Visa Crunch

Students’ shut out made Australian universities more concerned about the economic downturn

With a recent announcement made by the federal education minister and Victorian premier about the impossibility of international students returning this year, many universities and colleges fear losing almost 1/4th of their enrollments.

Several universities told Guardian Australia that the current shut-out of international students would harm the Australian economy, as well as the potential research ability of universities.

On Friday, Iain Watt, deputy vice-chancellor (international) of Sydney University of Technology, said that Australian culture as a whole “will be worse because international students are absent.” “One choice could be to quarantine students in student housing,” said a spokeswoman for the Australian National University.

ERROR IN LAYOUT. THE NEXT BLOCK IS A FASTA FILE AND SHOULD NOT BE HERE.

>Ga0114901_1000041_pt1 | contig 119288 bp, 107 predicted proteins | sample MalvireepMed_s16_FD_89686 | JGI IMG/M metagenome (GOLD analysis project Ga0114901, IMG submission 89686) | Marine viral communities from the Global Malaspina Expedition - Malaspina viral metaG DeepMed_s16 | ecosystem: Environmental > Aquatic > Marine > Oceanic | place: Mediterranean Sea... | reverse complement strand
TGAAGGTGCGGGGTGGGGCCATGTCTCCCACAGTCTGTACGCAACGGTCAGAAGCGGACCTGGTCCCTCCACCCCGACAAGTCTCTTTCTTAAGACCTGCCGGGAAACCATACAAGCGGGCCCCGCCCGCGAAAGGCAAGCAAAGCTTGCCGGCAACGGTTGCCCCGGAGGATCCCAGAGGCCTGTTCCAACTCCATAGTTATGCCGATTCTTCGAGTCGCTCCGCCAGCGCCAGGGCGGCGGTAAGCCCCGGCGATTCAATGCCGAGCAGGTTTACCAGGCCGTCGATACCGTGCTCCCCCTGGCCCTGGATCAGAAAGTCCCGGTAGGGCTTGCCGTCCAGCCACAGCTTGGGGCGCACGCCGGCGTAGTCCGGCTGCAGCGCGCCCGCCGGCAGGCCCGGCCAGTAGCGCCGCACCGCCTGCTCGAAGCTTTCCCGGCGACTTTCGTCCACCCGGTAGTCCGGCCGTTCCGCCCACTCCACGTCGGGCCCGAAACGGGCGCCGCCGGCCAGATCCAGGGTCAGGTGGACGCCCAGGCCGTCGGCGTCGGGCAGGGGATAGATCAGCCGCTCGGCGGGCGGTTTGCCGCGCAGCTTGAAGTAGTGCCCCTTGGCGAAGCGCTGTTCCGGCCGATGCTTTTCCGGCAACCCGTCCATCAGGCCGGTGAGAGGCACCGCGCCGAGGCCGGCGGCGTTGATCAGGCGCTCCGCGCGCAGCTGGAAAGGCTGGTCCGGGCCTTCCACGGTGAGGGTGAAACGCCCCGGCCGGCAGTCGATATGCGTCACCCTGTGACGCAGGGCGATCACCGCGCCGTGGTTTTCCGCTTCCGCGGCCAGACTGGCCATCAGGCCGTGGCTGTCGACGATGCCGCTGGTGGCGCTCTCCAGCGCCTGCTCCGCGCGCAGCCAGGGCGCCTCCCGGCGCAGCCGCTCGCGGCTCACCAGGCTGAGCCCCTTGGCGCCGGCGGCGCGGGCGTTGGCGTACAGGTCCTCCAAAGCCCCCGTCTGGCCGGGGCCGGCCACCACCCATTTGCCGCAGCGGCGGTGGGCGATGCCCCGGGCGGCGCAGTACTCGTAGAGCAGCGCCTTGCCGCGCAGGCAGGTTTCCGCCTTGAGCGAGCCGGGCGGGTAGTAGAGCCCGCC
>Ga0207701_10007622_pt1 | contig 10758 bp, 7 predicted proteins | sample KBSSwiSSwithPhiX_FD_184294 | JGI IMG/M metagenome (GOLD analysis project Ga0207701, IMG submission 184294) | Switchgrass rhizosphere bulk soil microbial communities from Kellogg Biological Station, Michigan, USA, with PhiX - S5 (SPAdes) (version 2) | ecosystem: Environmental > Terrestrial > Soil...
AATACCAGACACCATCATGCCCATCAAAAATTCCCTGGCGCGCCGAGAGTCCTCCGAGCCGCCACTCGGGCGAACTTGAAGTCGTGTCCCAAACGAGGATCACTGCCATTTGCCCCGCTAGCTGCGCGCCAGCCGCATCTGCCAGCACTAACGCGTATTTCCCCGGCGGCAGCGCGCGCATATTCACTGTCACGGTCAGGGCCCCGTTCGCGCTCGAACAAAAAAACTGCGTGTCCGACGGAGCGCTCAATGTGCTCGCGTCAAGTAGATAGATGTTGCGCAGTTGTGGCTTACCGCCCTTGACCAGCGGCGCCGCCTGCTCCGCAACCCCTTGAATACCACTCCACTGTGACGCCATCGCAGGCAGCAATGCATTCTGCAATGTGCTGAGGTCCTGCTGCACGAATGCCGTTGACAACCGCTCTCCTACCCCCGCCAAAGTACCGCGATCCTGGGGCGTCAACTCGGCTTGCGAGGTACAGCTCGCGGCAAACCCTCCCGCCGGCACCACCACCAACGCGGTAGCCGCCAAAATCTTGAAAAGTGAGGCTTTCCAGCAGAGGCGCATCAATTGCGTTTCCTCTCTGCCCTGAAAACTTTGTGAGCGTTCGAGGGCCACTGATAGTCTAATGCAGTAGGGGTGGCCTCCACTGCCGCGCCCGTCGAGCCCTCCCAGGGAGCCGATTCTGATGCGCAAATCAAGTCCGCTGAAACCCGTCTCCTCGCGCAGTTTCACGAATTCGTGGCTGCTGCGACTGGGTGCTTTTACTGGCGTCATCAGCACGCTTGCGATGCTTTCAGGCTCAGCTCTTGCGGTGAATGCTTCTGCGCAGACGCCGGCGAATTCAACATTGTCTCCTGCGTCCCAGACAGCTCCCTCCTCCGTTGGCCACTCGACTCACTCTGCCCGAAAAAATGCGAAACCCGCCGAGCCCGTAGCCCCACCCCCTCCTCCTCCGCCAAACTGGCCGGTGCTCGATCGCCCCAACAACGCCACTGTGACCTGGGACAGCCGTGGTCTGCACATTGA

“We have already seen that in the early days of Covid-19, we can efficiently return students to school in Canberra using quarantine provisions in on-campus student housing, including students from domestic hotspots and international students,” she said.

Earlier, the Victorian government said, “it was negotiating with the federal government to bring back students to the community,” and Phil Honeywood, CEO of Australia’s International Education Association, said colleges and students had volunteered to pay the taxpayer for quarantine at no expense.

Sai Anam, an international student – studying in Melbourne, told the Guardian Australia on Tuesday that after three years of study and paying more than $50,000 on college and visa fees, he was abruptly shut out of Australia.

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